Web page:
Chemical Safety Incidents
Cracking Smartphone Passwords
Friday, March 30, 2012 @ 03:03 PM gHale
For those thinking their smartphone is secure, watch out for a new application that can crack the four-digit password on Apple’s iPhone in almost no time flat.
The password on the smartphone that keeps growing in popularity can probably keep a regular person who finds the device from breaking into it. However, the software from Sweden’s Micro Systemation, which it sells to law enforcement agencies, can break the code on an iPhone or a smartphone running Google’s Android mobile operating system within minutes.
Micro Systemation’s XRY essentially jailbreaks the device in the same manner that regular jailbreakers do, officials said. It then runs every combination of four-digit passcodes (there are 10,000 of them) until it hits the right one. Once that happens, the attacker can get to all the data on the phone, the company said.
The data — from call logs and contacts to messages, files and GPS location — goes to a PC, decrypted and then displayed.
There are no “back doors” left open by the device manufacturers that XRY exploits, said Micro Systemation Marketing Director Mike Dickinson. Instead, the application finds the same security flaws regular jailbreakers do when they seek to get around any restrictions on applications that can download onto the smartphone.
The company spends a lot of time on finding these security flaws, Dickinson said — half of Micro Systemation’s 75 employees are in research and development.
“Every week, a new phone comes out with a different operating system, and we have to reverse-engineer them,” he said. “We’re constantly chasing the market.”
The company sells its passcode-breaking products in 60 countries, with interest among law enforcement agencies, according to Micro Systemation. Police departments in the United States are customers, as is the FBI and the U.S. military, which Dickinson said is the firm’s largest customer. About 98 percent of all police departments in the United Kingdom are customers.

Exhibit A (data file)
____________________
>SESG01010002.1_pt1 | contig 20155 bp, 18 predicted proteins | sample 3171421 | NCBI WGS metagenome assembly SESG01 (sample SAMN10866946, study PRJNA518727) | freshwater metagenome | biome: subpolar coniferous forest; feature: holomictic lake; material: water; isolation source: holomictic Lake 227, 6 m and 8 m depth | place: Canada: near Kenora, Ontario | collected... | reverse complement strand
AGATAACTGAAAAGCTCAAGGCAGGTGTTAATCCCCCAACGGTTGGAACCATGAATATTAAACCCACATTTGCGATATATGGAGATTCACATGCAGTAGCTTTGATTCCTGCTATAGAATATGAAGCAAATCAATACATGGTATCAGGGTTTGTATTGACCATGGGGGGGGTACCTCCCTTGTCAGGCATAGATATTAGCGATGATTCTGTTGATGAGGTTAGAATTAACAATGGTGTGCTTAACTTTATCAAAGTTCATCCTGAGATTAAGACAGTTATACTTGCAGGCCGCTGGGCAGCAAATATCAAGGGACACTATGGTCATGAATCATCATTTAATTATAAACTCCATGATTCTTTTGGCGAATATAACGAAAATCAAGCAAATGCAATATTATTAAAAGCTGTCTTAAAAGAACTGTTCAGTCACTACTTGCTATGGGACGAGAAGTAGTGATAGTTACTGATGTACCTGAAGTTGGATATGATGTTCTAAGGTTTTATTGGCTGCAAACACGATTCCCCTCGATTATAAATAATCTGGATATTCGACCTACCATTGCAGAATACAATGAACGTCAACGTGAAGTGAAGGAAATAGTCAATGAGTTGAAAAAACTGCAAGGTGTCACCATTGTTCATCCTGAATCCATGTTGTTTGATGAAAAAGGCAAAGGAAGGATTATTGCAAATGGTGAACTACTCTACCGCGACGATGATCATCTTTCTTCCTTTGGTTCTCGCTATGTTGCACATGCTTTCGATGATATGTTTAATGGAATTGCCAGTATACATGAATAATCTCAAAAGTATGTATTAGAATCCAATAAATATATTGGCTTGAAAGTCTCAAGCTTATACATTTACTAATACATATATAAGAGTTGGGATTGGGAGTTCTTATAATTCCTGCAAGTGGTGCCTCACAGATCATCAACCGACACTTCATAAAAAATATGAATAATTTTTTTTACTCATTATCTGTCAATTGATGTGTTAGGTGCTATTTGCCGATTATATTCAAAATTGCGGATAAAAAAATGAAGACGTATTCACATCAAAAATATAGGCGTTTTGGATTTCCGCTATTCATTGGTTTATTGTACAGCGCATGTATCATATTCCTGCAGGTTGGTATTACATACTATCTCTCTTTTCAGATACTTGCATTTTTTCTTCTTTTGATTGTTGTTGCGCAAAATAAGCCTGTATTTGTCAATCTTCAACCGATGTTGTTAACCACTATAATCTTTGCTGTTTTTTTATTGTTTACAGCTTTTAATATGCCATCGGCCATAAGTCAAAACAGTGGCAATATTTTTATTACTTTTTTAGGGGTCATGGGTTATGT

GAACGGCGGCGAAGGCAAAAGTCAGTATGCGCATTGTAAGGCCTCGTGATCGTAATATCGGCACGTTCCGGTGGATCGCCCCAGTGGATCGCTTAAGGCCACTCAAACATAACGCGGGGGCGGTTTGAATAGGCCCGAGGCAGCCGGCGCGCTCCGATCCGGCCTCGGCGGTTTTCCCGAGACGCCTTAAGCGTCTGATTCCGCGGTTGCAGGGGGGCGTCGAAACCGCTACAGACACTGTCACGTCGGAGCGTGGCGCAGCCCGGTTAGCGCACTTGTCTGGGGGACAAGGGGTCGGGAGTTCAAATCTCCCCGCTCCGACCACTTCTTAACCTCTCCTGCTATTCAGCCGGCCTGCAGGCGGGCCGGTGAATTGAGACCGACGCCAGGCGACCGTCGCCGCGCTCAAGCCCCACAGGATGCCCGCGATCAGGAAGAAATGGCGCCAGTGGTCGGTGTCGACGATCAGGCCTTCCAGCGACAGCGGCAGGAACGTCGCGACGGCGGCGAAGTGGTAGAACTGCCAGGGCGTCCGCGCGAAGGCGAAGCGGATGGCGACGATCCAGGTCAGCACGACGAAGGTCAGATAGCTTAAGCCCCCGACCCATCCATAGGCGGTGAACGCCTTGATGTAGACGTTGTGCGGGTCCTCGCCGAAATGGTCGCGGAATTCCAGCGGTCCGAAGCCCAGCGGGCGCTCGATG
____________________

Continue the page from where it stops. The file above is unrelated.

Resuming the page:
“It’s a massive boom industry, the growth in evidence from mobile phones,” Dickinson said. “After 20 years or so, people understand they shouldn’t do naughty things on their personal computers, but they still don’t understand that about phones. From an evidential point of view, it’s of tremendous value.”
iPhone users are strongly encouraged by Apple to put in a four-digit passcode to protect their smartphones in case their devices are lost or stolen. However, according to a survey last year by the developer of the iPhone app Big Brother Camera, users aren’t being smart about the four numbers they choose.
The 10 most common passcodes used by iPhone users accounted for 15 percent of all the passwords analyzed, Daniel Amitay said. Amitay said on his Website in June 2011 the most common passcodes were 1234, 0000, 2580, 1111, 5555, 5683, 0852, 2222, 1212 and 1998.
“Formulaic passwords are never a good idea,” Amitay said, but his analysis found most users selected easy-to-guess codes.
Out of the 204,508 codes the app sent back anonymously to Amitay, “1234” was the most commonly used, with 4.3 percent of the users. The second-most-common code was “0000,” picked by 2.6 percent of the users.
Amitay’s Big Brother Camera Security app lets owners know who could be using the smartphone without permission. The app automatically takes a photo of anyone using the iPhone in the front-mounted camera; it also collects information about the passcodes used to protect the camera app. Amitay believes there’s a strong correlation between the four-digit passcode used for the app and the one used to lock up the iPhone.